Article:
A technique to copy dentures quickly and cheaply could ease suffering and embarrassment for millions. By Lynn Eaton
With 16 million people wearing dentures in this country, anecdotes about the strange circumstances in which people lose them abound. There's the one about the woman who sneezed so hard that her false teeth fell out and were gnawed by a dog who mistook them for a bone. One man lost his overboard when he was seasick. And another, who was wearing new glasses, misjudged the distance between his mouth and his beer glass, smashing his false teeth in the process.

Most famous of all is the mysterious case back in the 1920s of a full set of false teeth found buried in a blancmange at the Queen's garden party. No one ever traced the owner.

Less amusing, though, is managing without one's gnashers should one suffer the misfortune of losing them. Contact lens wearers usually have a pair of spectacles to fall back on, no matter how much they hate wearing them. But few people have a spare set of dentures. Buying dentures has always been a lengthy, uncomfortable process involving two or three dental appointments and costing as much as pounds 500. So, should disaster strike, most denture wearers have no option than to walk around embarrassingly gap-toothed, resorting to eating baby food until the replacement is ready.

But a new Italian denture-making technique could mean end to the worry of being caught toothless. In a venture reminiscent of selling off-the- peg spectacles, a copy of existing dentures can be made while you wait in under two hours for just pounds 150.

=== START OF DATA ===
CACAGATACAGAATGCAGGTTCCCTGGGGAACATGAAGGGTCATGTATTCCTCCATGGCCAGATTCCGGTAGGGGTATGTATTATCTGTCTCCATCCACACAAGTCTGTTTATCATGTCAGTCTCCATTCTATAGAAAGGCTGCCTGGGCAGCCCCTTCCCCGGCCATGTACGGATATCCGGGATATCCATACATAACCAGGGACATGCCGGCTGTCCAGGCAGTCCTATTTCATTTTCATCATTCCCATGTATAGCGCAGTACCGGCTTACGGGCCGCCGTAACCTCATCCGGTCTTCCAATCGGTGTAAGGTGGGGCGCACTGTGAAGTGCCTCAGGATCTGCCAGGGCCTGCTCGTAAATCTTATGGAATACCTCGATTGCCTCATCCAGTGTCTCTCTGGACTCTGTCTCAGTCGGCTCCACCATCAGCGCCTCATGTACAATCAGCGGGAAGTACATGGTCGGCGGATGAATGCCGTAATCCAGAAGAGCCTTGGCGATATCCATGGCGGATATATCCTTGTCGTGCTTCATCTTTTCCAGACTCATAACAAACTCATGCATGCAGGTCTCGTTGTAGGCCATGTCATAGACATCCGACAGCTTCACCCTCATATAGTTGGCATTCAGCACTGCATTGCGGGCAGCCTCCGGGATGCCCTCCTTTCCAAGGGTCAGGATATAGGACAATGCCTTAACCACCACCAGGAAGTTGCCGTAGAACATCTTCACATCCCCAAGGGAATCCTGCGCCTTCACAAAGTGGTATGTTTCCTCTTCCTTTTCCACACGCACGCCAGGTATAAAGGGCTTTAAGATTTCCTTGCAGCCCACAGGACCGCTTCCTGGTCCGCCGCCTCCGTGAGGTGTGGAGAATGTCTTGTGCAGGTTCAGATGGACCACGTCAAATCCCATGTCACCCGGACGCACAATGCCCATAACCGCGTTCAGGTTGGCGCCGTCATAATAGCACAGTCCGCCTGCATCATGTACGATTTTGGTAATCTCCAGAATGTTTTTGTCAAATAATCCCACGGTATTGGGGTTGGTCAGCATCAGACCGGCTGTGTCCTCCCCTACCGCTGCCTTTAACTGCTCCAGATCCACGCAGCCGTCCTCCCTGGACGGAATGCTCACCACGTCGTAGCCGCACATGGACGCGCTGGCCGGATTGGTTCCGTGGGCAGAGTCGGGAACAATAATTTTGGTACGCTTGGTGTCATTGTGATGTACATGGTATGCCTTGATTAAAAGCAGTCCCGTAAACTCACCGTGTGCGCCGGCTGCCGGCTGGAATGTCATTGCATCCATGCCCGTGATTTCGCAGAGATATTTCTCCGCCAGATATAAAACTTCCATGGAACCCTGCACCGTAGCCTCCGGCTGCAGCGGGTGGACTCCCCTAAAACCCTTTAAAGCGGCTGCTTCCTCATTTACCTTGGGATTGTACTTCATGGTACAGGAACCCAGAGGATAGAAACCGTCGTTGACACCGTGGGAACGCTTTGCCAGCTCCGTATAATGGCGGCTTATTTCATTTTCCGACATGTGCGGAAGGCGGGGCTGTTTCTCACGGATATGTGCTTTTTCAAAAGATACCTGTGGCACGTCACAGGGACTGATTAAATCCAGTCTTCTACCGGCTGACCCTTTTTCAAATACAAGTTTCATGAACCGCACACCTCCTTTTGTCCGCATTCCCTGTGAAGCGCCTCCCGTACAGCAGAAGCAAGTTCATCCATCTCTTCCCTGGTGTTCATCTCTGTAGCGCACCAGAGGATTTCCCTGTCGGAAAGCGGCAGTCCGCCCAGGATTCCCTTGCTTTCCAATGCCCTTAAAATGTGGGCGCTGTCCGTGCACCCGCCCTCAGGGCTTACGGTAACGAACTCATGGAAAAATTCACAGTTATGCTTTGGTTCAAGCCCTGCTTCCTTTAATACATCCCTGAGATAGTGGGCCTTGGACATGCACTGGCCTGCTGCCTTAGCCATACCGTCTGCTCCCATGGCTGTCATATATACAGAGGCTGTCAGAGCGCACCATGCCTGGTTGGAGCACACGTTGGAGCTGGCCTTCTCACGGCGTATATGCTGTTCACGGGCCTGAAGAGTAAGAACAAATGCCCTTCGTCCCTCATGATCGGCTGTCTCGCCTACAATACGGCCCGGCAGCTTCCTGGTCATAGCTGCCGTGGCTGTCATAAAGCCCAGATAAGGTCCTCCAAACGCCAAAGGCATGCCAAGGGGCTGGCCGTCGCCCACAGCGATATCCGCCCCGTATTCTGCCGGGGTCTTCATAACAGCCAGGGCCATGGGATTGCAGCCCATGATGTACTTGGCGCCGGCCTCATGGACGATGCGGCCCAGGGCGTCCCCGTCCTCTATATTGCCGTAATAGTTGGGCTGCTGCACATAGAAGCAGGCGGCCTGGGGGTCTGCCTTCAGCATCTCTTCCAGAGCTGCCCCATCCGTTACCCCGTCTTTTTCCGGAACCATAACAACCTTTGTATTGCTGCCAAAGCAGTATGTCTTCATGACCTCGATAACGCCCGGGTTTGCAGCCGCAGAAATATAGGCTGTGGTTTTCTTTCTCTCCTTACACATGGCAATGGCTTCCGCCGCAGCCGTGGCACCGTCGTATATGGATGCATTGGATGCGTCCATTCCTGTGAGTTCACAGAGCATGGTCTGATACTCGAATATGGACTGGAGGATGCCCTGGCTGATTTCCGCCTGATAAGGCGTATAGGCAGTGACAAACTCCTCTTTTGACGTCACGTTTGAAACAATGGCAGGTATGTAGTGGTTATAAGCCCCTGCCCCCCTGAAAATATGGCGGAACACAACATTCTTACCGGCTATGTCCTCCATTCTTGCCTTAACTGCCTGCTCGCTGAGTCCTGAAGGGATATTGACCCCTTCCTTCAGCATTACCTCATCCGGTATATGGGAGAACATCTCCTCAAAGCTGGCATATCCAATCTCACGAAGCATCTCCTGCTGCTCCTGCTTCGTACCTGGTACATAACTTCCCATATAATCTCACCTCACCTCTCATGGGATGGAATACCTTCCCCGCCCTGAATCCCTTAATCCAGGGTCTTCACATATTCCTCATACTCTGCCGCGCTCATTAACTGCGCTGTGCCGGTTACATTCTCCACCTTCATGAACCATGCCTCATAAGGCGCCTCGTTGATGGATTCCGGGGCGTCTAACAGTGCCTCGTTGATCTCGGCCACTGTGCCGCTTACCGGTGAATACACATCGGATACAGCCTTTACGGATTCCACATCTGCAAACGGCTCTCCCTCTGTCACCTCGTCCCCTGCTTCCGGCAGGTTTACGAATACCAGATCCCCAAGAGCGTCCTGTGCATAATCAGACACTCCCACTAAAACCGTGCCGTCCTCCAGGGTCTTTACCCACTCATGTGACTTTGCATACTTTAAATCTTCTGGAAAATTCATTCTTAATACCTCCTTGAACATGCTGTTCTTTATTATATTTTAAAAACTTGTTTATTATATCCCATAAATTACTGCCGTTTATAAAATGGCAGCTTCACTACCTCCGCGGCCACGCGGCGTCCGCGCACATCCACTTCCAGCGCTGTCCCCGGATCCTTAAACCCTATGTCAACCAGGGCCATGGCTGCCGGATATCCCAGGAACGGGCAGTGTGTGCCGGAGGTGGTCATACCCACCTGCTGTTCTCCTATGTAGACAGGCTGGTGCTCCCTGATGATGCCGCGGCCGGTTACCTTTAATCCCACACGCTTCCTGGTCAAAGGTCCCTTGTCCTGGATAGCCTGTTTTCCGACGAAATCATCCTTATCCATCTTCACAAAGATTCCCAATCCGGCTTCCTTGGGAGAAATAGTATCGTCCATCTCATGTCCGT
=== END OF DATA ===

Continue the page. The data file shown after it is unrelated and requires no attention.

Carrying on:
The man behind the scheme is Santo Palazzolo, an Italian dental technician, who came up with the idea after encountering endless cases of lost dentures.

"People were breaking dentures or putting them down somewhere and forgetting where they had put them," he says. "There was an Italian man on holiday in Brazil who jumped from a boat into the sea to show off to his girlfriend and lost his dentures in the process. He had to come back to Italy for a replacement, spoilt his holiday and almost lost his girlfriend, too."

The existing method for obtaining dentures has hardly changed since Victorian times. First, there is the fitting, which involves an initial appointment for an impression, made of a rubber based material, to be taken ("like having a tennis ball put in your mouth," according to one patient). A week or so later, the patient returns to try a wax replica for size. Then comes the final fitting. Some adjustments may still need to be made, even at this stage, and the whole sometimes painful process can take up to a month. The dental technicians have to build the denture by attaching suitably shaped and coloured teeth, ordered from specialist manufacturers, on to the plate.

Most people nowadays would pay privately, with prices ranging from a minimum of pounds 160 up to as much as pounds 500, depending on the quality of the denture. To order a second set simultaneously, the cost would be almost as high. Ordering a spare set later on would involve a whole new fitting because the shape of the mouth changes; it is hardly surprising, given the cost and discomfort, that most denture wearers tend not to bother with a replacement set.

The new system however, set up by Twice (UK) Ltd, Mr Palazzolo's company, means denture wearers can obtain a perfect copy set in just 100 minutes from a licensed "copying centre" or dental laboratory. An impression is taken in rubber of the patient's existing denture and the resulting mould is used to make an exact replica of the original while the customer waits.

Mr Palazzolo's technique is a trade secret, but uses the same acrylic as conventional dentures, only heated under pressure, so it hardens more quickly and gives a tougher finished product. The teeth are made as an integral part of the process, so can be shaded to match any tooth colour. There is a five-year guarantee.

London dentist Peter Gordon, an adviser to the British Dental Association, welcomed the initiative, although he did have some reservations. "It seems an excellent idea. But if you have had a denture for 25 years and it does not fit as well as it did, it may not be the best thing to copy it."

For details of the nearest Twice service, contact freephone 0800 838442